UPDATE 2pm, April 9. Mediaite says that Sanford police say they say they have “no indication” of neo-Nazis patrolling Sanford.
The patrols contain 10 to 20 locals and “volunteers” from across the state. Schoep did not specify exactly what kind of weapons they have armed themselves with but commented that “in Arizona the guys can walk around with assault weapons and that’s totally legal” and that what “we are doing now in Florida” is “totally within the law.”
Raw Story‘s Muriel Kane notes that, according to the Southern Poverty Law Center, Schoep is “a neo-Nazi true believer since age 10 who has managed, largely by luck, to end up heading one of the largest explicitly Hitlerite groups in America.” Schoep’s group attained its “fame” — notoriety — for holding a rally against “black crime” in Toledo, Ohio, in October of 2005. Police ordered Schoep’s group to leave before marching as their anti-racist insults had infuriated local residents. Police bussed NSM members out of the area but were then attacked by some of the local residents and 100 were arrested. As far as the NSM was concerned, “things could hardly have gone better.”
Schoep told the Miami New Times that he is not taking sides about the killing of Martin because Zimmerman himself is not white but “…half Hispanic or Cuban or something. He certainly doesn’t look white to me.”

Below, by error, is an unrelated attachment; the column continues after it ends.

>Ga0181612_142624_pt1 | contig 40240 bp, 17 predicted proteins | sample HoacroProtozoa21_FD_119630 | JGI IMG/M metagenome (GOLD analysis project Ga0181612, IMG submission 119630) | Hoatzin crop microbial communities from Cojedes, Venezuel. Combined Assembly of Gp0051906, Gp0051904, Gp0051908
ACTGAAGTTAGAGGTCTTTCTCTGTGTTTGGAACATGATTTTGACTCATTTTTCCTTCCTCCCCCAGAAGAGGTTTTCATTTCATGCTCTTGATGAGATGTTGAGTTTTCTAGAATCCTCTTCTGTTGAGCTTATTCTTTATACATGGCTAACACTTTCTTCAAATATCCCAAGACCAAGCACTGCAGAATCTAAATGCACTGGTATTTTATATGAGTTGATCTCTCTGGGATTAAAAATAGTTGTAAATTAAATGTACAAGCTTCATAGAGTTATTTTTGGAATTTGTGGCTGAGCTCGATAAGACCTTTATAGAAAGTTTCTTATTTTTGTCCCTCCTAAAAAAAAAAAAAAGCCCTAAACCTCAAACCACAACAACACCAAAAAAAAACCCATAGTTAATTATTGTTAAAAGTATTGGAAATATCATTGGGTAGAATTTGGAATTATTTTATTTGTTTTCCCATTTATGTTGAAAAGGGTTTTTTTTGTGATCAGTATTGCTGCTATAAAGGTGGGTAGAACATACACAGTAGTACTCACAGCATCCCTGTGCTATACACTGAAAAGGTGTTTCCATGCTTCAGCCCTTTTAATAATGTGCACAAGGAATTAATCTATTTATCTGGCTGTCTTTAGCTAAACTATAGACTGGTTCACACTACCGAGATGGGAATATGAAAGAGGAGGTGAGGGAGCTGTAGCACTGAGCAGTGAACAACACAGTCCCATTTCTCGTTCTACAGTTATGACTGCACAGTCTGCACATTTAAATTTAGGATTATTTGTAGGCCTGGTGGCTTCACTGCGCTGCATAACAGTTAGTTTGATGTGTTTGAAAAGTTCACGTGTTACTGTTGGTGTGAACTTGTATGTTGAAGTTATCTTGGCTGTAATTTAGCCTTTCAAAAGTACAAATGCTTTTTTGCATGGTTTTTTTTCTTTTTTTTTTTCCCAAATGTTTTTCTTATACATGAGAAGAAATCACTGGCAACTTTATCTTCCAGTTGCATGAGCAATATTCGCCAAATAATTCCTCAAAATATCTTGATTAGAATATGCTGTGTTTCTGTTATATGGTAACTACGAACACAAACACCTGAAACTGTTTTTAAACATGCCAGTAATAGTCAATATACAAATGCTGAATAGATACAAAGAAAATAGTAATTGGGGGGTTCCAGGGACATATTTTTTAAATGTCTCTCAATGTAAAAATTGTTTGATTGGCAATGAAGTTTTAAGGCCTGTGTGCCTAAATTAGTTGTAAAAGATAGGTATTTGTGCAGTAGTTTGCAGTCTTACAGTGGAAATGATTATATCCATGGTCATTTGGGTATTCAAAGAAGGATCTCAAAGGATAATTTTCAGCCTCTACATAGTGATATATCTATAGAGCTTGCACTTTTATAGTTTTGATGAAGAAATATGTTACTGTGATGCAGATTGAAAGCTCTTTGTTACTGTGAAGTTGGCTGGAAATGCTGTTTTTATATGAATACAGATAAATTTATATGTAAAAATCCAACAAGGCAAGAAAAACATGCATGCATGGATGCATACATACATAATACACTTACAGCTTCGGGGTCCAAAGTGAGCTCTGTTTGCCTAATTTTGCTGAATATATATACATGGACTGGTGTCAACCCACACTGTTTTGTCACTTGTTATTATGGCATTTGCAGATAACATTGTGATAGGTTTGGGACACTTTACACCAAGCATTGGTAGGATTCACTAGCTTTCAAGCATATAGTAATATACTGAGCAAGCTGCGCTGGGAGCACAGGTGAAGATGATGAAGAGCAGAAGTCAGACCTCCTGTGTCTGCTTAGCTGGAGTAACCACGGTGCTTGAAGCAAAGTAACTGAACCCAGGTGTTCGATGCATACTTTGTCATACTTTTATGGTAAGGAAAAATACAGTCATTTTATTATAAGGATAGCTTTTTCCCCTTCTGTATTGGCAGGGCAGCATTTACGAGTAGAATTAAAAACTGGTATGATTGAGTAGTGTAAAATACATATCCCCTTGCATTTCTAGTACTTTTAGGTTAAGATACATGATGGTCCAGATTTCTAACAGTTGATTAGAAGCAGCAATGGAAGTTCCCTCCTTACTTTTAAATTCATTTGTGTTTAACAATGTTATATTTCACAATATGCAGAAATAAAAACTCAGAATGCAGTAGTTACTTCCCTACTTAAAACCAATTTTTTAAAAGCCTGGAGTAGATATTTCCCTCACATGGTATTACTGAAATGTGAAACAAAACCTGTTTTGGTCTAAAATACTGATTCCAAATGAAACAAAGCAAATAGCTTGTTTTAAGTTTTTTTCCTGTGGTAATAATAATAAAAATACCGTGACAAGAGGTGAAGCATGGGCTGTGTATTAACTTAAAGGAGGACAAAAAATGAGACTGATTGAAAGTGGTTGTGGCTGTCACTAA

It goes without saying that tensions in Sanford and around the country have been high since Martin was killed. Writing in the Guardian, David A. Love draws attention to a “vigilante spirit” in the U.S. justice system and also a “lingering lynch mob mentality.” Along with misconduct among prosecutors and police corruption, Love singles out the “stand your ground” law which
…enables vigilantes who wish to perform private, extrajudicial executions and become a legalised lynch mob. The law breaks with centuries of legal tradition by allowing a person to “stand one’s ground” and use deadly force wherever he or she feels threatened, without a duty to retreat.
The “stand your ground” law was first enacted in Florida. 21 states have adopted it and the likes of the National Rifle Association and the American Legislative Exchange Council — ALEC – promote it. The law enables vigilantes to act outside of the judicial system while also giving the nod to “renegade prosecutors who stand in the way of justice.”
Martin’s killing and the failure of police to arrest, and of prosecutors to indict, Zimmerman — and also the very presence of Schoep and other neo-Nazi patrolling Sanford’s streets — are all part of nothing less than “an epidemic of a vigilante spirit within the U.S. justice system.” Has the U.S. court system become mere ”window dressing for a racist mob mentality” and — as Love chillingly writes — is the death penalty now simply a ”‘legal replacement’ for the lynchings of a bygone era”?
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